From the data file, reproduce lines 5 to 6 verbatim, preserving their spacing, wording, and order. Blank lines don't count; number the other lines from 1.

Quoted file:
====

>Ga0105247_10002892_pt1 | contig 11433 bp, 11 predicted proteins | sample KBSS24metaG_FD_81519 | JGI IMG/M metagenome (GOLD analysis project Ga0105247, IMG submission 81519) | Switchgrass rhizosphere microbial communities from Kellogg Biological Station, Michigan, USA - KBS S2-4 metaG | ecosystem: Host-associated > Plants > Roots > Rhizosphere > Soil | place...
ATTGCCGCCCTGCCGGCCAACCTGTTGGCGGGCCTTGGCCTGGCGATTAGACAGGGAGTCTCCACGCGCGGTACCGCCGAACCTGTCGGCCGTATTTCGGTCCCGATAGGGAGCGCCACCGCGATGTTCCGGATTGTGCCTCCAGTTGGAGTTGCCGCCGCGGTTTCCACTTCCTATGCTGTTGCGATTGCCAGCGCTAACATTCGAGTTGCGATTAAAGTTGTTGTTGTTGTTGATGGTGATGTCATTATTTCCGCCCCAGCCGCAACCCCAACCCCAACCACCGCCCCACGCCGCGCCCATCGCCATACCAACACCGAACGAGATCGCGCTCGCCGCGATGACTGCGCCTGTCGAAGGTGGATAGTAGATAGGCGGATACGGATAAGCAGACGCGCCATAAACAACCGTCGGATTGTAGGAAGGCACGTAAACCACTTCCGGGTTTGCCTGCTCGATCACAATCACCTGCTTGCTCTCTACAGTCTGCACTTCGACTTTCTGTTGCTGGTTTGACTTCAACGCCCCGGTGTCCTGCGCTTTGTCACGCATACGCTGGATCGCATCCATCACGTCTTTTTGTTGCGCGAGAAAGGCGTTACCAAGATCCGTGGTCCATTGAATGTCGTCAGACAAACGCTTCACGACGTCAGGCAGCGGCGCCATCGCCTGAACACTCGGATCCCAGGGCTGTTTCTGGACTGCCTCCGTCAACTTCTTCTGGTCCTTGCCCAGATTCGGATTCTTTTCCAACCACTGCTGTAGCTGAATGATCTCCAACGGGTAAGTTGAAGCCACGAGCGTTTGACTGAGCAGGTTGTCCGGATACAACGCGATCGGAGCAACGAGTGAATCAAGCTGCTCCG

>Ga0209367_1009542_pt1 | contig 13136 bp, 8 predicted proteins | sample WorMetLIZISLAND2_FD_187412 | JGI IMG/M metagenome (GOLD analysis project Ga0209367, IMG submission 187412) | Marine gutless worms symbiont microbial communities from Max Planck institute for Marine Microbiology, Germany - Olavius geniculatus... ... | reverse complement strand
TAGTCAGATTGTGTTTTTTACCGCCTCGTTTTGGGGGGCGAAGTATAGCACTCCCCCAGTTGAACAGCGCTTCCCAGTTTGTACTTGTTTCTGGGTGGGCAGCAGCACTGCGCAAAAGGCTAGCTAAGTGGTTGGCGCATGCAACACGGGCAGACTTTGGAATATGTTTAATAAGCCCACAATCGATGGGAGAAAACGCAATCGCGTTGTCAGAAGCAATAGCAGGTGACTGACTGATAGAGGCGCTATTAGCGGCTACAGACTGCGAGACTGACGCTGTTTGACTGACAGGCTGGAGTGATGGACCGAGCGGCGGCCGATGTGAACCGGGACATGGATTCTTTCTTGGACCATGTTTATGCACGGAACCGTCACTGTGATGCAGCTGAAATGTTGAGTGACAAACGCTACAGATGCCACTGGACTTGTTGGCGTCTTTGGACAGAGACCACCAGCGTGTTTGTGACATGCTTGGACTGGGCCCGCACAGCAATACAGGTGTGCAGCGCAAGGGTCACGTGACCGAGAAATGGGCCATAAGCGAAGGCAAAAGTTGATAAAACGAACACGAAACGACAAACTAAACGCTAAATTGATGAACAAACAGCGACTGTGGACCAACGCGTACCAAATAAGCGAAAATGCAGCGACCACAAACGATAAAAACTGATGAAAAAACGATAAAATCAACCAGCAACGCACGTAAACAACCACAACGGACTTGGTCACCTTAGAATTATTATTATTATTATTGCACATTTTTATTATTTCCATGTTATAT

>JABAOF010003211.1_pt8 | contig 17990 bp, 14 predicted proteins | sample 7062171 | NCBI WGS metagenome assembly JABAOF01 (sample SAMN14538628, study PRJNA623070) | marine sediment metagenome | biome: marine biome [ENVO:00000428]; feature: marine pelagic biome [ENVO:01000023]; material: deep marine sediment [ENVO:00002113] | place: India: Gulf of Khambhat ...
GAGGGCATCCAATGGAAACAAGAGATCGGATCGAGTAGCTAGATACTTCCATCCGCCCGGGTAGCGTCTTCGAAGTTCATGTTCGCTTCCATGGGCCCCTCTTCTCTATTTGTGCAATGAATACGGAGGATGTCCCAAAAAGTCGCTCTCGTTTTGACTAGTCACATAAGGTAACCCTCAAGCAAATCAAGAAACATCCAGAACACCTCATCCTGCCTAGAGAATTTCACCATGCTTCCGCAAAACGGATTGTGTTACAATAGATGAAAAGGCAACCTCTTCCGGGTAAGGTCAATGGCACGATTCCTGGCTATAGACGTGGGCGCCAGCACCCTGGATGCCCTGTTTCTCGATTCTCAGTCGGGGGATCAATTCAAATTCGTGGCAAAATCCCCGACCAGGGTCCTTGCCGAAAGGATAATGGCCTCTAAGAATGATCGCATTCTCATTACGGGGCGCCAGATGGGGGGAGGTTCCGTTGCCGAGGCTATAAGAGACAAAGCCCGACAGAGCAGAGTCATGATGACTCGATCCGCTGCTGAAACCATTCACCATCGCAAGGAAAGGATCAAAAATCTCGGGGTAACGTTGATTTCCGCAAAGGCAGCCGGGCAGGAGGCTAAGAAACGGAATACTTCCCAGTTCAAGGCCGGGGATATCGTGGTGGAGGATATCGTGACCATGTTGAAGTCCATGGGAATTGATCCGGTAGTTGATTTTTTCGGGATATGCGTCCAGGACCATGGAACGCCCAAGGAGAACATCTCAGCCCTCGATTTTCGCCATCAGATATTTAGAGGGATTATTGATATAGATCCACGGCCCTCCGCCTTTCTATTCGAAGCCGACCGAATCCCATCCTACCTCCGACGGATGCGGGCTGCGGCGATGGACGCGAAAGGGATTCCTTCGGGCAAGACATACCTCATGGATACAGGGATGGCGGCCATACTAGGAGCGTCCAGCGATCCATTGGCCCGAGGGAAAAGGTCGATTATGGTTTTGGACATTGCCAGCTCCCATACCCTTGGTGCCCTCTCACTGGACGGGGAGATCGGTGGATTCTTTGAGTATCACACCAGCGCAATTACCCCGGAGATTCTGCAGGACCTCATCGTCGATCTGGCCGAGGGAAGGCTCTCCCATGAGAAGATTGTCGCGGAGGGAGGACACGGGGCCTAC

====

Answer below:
>JABAOF010003211.1_pt8 | contig 17990 bp, 14 predicted proteins | sample 7062171 | NCBI WGS metagenome assembly JABAOF01 (sample SAMN14538628, study PRJNA623070) | marine sediment metagenome | biome: marine biome [ENVO:00000428]; feature: marine pelagic biome [ENVO:01000023]; material: deep marine sediment [ENVO:00002113] | place: India: Gulf of Khambhat ...
GAGGGCATCCAATGGAAACAAGAGATCGGATCGAGTAGCTAGATACTTCCATCCGCCCGGGTAGCGTCTTCGAAGTTCATGTTCGCTTCCATGGGCCCCTCTTCTCTATTTGTGCAATGAATACGGAGGATGTCCCAAAAAGTCGCTCTCGTTTTGACTAGTCACATAAGGTAACCCTCAAGCAAATCAAGAAACATCCAGAACACCTCATCCTGCCTAGAGAATTTCACCATGCTTCCGCAAAACGGATTGTGTTACAATAGATGAAAAGGCAACCTCTTCCGGGTAAGGTCAATGGCACGATTCCTGGCTATAGACGTGGGCGCCAGCACCCTGGATGCCCTGTTTCTCGATTCTCAGTCGGGGGATCAATTCAAATTCGTGGCAAAATCCCCGACCAGGGTCCTTGCCGAAAGGATAATGGCCTCTAAGAATGATCGCATTCTCATTACGGGGCGCCAGATGGGGGGAGGTTCCGTTGCCGAGGCTATAAGAGACAAAGCCCGACAGAGCAGAGTCATGATGACTCGATCCGCTGCTGAAACCATTCACCATCGCAAGGAAAGGATCAAAAATCTCGGGGTAACGTTGATTTCCGCAAAGGCAGCCGGGCAGGAGGCTAAGAAACGGAATACTTCCCAGTTCAAGGCCGGGGATATCGTGGTGGAGGATATCGTGACCATGTTGAAGTCCATGGGAATTGATCCGGTAGTTGATTTTTTCGGGATATGCGTCCAGGACCATGGAACGCCCAAGGAGAACATCTCAGCCCTCGATTTTCGCCATCAGATATTTAGAGGGATTATTGATATAGATCCACGGCCCTCCGCCTTTCTATTCGAAGCCGACCGAATCCCATCCTACCTCCGACGGATGCGGGCTGCGGCGATGGACGCGAAAGGGATTCCTTCGGGCAAGACATACCTCATGGATACAGGGATGGCGGCCATACTAGGAGCGTCCAGCGATCCATTGGCCCGAGGGAAAAGGTCGATTATGGTTTTGGACATTGCCAGCTCCCATACCCTTGGTGCCCTCTCACTGGACGGGGAGATCGGTGGATTCTTTGAGTATCACACCAGCGCAATTACCCCGGAGATTCTGCAGGACCTCATCGTCGATCTGGCCGAGGGAAGGCTCTCCCATGAGAAGATTGTCGCGGAGGGAGGACACGGGGCCTAC